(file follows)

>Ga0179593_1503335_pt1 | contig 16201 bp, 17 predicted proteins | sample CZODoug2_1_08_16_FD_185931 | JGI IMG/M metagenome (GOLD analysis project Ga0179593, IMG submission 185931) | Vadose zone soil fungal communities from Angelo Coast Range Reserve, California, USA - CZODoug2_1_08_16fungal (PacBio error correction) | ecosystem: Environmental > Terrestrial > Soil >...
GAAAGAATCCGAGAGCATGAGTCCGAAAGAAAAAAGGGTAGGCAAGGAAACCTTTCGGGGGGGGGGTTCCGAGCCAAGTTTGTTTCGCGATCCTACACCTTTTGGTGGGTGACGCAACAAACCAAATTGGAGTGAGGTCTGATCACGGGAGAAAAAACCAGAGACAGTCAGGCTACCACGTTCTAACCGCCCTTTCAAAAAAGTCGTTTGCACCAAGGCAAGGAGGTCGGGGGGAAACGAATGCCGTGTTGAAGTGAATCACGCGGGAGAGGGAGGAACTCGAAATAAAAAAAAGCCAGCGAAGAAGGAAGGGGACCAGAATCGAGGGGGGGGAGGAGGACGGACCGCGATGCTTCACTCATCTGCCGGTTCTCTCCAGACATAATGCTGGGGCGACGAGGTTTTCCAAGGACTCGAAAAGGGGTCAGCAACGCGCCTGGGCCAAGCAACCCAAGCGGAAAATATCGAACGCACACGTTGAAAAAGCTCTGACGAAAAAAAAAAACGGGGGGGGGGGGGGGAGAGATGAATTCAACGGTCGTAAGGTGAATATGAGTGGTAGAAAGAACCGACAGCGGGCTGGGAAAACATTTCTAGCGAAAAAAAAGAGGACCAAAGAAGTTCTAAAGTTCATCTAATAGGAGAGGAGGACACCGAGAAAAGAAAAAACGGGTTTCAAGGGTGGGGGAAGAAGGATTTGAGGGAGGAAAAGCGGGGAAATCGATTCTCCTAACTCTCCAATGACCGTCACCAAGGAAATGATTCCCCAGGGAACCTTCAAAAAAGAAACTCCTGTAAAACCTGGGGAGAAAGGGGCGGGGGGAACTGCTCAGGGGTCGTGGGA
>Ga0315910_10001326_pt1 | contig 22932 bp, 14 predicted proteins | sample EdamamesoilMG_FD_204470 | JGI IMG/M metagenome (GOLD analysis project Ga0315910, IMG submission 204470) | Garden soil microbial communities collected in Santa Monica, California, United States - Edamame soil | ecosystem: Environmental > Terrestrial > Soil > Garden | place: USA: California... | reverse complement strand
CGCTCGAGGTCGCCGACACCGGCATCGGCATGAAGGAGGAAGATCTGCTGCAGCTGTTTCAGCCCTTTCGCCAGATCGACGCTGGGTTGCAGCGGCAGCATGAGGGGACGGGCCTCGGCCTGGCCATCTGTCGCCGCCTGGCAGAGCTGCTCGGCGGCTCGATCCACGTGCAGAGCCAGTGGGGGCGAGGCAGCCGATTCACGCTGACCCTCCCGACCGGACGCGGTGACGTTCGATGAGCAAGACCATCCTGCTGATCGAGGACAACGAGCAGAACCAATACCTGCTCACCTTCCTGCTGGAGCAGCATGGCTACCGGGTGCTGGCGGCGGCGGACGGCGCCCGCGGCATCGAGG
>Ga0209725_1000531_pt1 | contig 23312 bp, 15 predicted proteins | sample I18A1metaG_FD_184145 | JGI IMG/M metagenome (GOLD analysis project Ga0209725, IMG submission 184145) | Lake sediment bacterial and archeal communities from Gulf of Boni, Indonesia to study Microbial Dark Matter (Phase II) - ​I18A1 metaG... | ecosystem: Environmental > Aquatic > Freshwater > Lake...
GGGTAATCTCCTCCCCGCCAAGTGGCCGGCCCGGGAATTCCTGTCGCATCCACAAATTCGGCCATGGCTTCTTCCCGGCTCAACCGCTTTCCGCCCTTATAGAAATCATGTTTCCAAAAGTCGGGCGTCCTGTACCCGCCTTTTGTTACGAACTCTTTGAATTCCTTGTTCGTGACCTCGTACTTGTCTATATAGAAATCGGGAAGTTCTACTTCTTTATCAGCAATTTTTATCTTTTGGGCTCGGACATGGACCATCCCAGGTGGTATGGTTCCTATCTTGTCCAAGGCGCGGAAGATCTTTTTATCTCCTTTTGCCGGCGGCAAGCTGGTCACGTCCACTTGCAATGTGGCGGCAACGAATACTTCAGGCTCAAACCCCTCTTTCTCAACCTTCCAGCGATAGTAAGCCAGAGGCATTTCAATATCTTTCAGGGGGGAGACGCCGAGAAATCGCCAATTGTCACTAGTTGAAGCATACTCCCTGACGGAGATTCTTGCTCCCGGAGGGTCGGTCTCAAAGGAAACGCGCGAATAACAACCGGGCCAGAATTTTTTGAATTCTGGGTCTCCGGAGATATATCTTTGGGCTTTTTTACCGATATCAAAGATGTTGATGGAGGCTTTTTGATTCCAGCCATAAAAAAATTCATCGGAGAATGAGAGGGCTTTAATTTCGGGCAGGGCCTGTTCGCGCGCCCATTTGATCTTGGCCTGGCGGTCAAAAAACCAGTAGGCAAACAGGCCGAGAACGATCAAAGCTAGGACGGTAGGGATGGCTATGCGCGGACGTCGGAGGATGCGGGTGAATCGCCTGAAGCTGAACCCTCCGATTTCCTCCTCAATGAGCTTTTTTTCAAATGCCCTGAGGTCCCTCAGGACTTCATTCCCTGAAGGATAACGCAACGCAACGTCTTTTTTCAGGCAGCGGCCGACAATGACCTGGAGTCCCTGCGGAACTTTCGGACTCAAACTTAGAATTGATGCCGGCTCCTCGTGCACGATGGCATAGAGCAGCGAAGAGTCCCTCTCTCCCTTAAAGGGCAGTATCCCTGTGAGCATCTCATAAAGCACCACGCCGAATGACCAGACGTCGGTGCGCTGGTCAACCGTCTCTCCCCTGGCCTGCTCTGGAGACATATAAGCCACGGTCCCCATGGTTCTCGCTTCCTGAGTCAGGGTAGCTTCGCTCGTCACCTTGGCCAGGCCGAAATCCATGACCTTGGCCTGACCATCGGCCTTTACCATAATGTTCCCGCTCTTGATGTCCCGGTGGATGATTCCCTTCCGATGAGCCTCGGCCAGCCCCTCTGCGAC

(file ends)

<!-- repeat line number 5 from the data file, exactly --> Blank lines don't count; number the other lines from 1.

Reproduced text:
>Ga0209725_1000531_pt1 | contig 23312 bp, 15 predicted proteins | sample I18A1metaG_FD_184145 | JGI IMG/M metagenome (GOLD analysis project Ga0209725, IMG submission 184145) | Lake sediment bacterial and archeal communities from Gulf of Boni, Indonesia to study Microbial Dark Matter (Phase II) - ​I18A1 metaG... | ecosystem: Environmental > Aquatic > Freshwater > Lake...